A Beacon in a Time of Darkness
JOSÉ LUIS SÁNCHEZ DEL RÍO, TEENAGE MARTYR
Ed. Note: The feast day of St. José Luis Sánchez del Río is February 10.
A few years ago, I made my way up a steep avenue in Sahuayo, Michoacán, Mexico, with a group of pilgrims from my parish to a sanctuary dedicated to José Luis Sánchez del Río, a teenage boy who died during the Cristero uprising in the 1920s and was canonized by Pope Francis this past October. As we climbed higher and higher, a gigantic image of this child martyr on the façade of the church came into view. Above his image stood a statue of Christ the King, hovering majestically over the skyline of Sahuayo and, symbolically, over all creation.
As we trekked farther, another image, one that was jarring and incongruent, came into view on a street crossing through the avenue. There we saw a young man, sixteen to eighteen years old, passionately kissing his girlfriend, hugging and caressing her near the top of the hill. A shiny, late model BMW was parked alongside them. Offended by this affront to the saint’s legacy, and on sacred ground no less, I said, “Don’t you have any respect for yourselves and others?” The young man sneered at me and went about his lustful business.
Did this young man and his girlfriend know of St. José Luis Sánchez del Río, or the history of the Cristero revolt? It was a time when Catholics in different parts of the country took up arms against the government of President Plutarco Elías Calles, whose atheistic regime was trying to crush the Catholic Church and destroy faith in God. Did they know that José Luis begged permission from his parents to join the Cristeros, and that he ended up paying with his life? This young man with the BMW appeared to be the stereotypical hijo de Papi, or “Daddy’s boy,” a disparaging term coined by Mexicans to describe young men whose wealthy, indulgent fathers buy them whatever is de moda (in fashion), lavishing them with fine clothes, expensive jewelry, sports cars, junkets to all-inclusive resorts, and the like.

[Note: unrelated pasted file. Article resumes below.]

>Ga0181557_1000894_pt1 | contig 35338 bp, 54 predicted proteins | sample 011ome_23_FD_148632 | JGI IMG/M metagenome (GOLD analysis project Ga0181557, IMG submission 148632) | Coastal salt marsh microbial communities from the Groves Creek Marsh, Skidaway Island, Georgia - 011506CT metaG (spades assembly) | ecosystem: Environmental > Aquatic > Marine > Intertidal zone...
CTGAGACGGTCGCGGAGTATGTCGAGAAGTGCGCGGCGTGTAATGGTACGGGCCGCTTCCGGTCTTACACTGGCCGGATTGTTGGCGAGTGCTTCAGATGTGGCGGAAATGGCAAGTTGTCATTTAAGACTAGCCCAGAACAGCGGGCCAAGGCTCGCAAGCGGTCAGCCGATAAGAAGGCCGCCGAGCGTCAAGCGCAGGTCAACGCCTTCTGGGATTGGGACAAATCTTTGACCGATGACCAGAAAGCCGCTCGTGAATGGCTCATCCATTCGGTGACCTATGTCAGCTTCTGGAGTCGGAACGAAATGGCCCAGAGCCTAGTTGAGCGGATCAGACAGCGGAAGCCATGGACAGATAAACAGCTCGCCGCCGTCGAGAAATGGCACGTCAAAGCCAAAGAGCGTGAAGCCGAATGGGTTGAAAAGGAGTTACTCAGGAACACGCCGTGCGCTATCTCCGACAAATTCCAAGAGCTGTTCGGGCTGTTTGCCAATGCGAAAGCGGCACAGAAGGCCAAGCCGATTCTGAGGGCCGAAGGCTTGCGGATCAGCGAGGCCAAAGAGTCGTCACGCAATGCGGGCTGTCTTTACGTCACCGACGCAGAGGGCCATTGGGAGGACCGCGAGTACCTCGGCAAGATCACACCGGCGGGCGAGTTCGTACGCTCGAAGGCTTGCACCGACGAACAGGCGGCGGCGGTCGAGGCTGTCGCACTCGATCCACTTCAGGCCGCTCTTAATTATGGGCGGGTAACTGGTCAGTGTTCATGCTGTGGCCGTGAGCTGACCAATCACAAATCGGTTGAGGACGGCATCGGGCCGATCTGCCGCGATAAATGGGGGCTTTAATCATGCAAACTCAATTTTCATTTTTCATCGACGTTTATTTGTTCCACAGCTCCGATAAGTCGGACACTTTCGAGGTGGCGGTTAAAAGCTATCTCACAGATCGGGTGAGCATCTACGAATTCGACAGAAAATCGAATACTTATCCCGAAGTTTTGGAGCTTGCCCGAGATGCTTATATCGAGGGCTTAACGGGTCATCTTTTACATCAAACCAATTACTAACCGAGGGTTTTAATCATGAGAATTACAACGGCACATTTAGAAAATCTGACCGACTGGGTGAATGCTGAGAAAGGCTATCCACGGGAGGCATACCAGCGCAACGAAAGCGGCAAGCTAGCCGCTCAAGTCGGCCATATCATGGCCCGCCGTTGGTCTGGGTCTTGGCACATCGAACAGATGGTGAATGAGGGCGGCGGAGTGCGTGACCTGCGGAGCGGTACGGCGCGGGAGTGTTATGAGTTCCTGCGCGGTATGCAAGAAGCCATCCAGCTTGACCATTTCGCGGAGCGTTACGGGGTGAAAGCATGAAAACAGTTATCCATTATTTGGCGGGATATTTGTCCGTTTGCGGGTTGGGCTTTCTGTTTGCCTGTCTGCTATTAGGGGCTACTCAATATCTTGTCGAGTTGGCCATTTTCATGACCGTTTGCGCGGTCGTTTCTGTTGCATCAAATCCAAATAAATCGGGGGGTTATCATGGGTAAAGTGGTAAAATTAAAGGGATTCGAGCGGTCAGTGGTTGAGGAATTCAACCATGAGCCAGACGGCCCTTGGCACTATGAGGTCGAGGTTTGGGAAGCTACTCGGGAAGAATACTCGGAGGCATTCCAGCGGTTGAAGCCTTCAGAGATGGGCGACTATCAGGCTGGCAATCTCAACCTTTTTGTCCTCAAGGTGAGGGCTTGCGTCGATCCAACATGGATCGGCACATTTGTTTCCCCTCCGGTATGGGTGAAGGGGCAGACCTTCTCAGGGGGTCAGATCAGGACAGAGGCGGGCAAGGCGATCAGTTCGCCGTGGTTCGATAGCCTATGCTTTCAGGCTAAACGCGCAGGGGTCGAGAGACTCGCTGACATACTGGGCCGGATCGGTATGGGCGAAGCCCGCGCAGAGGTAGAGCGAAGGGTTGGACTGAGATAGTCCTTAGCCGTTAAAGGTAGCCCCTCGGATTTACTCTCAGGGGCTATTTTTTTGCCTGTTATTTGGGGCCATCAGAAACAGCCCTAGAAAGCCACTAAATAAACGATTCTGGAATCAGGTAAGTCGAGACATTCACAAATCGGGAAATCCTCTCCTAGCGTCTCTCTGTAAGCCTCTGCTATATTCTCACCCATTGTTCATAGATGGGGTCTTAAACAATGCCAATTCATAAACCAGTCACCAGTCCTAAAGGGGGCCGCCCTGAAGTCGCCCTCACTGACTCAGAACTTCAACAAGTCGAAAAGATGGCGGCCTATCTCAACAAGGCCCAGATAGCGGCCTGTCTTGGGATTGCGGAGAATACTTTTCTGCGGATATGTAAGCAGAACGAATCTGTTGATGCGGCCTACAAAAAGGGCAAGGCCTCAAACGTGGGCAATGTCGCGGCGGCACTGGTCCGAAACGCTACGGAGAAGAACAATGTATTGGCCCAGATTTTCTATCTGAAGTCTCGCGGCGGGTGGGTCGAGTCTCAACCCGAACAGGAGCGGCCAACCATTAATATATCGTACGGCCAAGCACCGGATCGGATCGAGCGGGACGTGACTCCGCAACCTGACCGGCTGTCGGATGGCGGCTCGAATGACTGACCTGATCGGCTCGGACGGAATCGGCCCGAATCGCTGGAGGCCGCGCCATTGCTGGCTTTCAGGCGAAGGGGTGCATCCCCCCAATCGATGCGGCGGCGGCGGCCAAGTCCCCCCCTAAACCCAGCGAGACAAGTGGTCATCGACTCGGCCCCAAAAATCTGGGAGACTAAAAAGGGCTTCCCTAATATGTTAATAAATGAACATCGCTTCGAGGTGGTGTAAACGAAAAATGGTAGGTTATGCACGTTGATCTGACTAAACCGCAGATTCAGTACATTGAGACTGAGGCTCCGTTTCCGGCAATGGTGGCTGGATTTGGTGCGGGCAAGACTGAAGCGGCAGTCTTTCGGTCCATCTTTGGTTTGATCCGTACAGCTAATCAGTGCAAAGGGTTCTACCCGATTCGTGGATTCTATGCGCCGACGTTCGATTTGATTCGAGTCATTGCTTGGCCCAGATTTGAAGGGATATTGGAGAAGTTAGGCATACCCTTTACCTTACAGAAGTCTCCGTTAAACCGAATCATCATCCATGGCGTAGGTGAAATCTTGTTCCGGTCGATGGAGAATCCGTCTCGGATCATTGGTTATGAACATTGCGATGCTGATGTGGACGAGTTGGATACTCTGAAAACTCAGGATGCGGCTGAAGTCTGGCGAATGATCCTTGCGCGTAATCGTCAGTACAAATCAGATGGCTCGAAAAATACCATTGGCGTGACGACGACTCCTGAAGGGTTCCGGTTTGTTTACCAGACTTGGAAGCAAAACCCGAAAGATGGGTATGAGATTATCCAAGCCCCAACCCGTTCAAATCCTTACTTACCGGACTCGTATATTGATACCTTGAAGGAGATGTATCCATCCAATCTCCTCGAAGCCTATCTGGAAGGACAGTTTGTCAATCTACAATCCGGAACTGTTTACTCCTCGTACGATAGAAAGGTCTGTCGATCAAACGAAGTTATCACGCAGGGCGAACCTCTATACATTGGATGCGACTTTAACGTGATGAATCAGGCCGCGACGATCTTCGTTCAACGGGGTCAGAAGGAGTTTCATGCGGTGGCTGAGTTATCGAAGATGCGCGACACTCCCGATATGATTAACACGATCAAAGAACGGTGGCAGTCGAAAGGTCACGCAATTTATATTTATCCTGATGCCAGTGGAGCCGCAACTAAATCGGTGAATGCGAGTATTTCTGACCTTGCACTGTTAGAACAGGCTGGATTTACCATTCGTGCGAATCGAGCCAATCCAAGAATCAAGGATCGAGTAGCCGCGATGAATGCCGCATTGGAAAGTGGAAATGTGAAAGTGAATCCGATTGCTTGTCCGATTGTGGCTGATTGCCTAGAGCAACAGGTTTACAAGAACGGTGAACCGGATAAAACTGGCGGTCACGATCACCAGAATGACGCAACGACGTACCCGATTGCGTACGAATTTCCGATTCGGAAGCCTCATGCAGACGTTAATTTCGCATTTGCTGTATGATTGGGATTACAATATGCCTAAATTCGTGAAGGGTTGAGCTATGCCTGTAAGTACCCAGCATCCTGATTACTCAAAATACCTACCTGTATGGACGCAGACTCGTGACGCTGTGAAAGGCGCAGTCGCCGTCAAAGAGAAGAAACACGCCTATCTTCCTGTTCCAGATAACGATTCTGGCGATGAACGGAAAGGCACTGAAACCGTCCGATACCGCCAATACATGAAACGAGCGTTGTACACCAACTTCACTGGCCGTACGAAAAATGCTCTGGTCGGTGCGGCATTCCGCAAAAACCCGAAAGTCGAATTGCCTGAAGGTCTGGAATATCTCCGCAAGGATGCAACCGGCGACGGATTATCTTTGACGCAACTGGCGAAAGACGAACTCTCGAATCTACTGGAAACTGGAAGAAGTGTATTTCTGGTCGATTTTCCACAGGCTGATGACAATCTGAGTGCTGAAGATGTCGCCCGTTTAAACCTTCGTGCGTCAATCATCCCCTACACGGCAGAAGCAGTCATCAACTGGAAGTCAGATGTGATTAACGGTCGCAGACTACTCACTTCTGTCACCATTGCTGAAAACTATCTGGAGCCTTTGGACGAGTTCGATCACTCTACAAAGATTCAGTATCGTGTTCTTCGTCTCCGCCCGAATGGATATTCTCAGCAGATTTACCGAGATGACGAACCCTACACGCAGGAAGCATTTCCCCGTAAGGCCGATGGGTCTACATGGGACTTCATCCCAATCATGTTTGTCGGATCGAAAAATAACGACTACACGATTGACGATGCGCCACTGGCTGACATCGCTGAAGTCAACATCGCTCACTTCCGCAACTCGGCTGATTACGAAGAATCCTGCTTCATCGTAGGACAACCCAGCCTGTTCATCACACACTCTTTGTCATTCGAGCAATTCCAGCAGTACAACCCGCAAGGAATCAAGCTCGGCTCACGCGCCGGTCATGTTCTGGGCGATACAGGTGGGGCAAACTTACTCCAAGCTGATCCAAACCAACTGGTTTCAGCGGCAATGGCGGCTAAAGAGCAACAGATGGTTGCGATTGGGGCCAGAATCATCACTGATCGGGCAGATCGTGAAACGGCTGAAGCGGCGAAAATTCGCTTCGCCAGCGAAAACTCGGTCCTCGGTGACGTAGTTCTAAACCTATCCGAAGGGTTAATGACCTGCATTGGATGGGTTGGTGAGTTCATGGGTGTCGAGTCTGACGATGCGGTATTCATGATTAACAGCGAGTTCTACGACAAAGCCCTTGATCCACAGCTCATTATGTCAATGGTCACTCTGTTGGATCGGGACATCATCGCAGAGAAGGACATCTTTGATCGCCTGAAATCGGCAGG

The story of St. José Luis Sánchez del Río is one that should be shared with all teenagers, especially those of Hispanic descent, who are increasingly lured by the materialism and hedonism of America. His is a heroic tale, one I like to impart at quinceañeras, the traditional Mexican festivals in which girls celebrate their fifteenth birthday. Here in California’s Central Valley, quinceañeras invariably bring out the competitive streak in Mexican parents, with each family trying to outdo the others by putting on the gaudiest, most extravagant party, complete with a stretch limousine, live bands, and expensive wedding-style dresses and tuxedos. Typically, the young debutante is accompanied by a cohort of damas (young maids of honor, usually her best friends) and chambelanes (young male escorts of honor), outfitted as if for a royal wedding. Way too often, these young companions are religious illiterates absent from Sunday Mass, seduced by the siren call of wealth and pleasure. Some indulge in premarital sex, drugs, alcohol, and life-threatening gang activity. Against this grim, secular backdrop, the quinceañera solemnly renews her baptismal vows in the company of her parents and godparents, and she promises to follow the way of Jesus Christ, with the help of the Virgin Mary.
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